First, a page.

There have been many 9/11 novels in the past years approaching the tragedy from all kinds of contexts. Amy Waldman’s takes a direct approach with her forthcoming novel The Submission poking directly at the emotions stirred up by the rebuilding process.
Two years after the attack, a jury convenes to pick a winning design from hundreds of anonymous submissions for the memorial at Ground Zero. Although the jury is made up mostly of artists and critics, a wealthy chairman in it for the prestige leads the group. Also on the jury is widow Claire Burwell, whose husband died in the attacks.
As the representative for the victims’ families, Claire’s input carries significant weight and she champions a design called The Garden. Controversy arises when the anonymous winner is revealed to be American Muslim Mohammed “Mo” Khan, an ambitious architect known for his minimalist style.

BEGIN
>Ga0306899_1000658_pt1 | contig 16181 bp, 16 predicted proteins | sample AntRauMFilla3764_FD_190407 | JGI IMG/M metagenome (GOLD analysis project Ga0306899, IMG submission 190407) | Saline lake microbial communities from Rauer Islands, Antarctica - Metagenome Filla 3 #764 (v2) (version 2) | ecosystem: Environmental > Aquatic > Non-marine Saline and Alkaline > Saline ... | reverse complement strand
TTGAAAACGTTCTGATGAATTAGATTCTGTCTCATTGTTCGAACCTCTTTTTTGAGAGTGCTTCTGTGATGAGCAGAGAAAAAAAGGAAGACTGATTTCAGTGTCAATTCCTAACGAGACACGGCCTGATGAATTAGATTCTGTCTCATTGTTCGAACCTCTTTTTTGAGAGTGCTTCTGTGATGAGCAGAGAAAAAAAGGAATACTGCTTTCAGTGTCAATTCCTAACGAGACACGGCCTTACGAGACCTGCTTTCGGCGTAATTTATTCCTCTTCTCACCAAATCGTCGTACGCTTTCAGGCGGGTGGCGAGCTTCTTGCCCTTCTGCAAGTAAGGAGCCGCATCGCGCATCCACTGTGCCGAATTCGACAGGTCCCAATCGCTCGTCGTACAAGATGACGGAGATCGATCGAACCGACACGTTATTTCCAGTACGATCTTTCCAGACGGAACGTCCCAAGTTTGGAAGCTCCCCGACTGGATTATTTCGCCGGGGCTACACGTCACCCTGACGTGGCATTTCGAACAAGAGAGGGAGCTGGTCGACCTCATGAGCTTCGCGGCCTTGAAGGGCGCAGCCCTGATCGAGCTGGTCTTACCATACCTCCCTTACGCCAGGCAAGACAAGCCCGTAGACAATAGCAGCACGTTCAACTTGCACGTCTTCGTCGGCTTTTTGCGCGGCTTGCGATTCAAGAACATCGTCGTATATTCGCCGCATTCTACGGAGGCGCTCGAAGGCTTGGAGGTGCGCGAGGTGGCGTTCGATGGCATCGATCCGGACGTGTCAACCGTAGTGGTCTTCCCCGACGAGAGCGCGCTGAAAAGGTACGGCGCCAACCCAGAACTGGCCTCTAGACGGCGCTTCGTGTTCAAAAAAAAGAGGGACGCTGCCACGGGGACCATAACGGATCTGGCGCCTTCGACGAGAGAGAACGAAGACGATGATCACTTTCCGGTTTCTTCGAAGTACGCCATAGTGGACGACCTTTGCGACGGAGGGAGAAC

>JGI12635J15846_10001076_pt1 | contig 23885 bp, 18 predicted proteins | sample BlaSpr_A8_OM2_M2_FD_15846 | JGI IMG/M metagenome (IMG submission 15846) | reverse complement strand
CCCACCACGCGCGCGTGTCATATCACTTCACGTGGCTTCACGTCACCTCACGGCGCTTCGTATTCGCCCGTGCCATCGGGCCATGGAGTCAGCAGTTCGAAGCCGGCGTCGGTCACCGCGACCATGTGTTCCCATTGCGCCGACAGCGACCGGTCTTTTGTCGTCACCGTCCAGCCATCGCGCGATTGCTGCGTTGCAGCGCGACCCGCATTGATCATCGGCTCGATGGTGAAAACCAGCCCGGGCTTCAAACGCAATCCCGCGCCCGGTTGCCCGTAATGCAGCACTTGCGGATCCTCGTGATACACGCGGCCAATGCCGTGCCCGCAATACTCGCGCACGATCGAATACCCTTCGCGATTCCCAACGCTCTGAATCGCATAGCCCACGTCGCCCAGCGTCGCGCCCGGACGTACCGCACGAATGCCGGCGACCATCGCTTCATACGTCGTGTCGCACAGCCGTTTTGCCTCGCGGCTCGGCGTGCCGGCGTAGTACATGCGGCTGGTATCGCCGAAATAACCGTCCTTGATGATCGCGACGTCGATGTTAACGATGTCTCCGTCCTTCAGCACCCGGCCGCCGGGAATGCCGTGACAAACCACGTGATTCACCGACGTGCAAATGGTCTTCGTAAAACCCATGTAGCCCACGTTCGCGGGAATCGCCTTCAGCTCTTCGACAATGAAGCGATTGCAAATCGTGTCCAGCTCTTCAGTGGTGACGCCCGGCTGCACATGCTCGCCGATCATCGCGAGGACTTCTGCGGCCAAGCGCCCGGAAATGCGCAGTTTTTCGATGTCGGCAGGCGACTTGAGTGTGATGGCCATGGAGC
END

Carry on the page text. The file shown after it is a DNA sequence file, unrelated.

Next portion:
The resulting predictable firestorm threatens to tear apart the nation. Politicians, journalists, activists, and the victims’ families all push their own agendas; xenophobia rises against Muslims and others. Meanwhile Mo refuses to withdraw his design nor to explain its meaning, which allows muck-raking journalists to cast it as an Islamic garden of paradise.
No one looks good here, but that makes it all the more real. Waldman handles the inner conflict of her panorama of characters with aplomb, and I found myself deeply uncomfortable at times especially reading the naked anti-Islamic diatribes, coming from characters I also sympathize with at the same time.
Grief can change one’s perspective, and Waldman brilliantly illustrates how the grief of a nation can take on new form.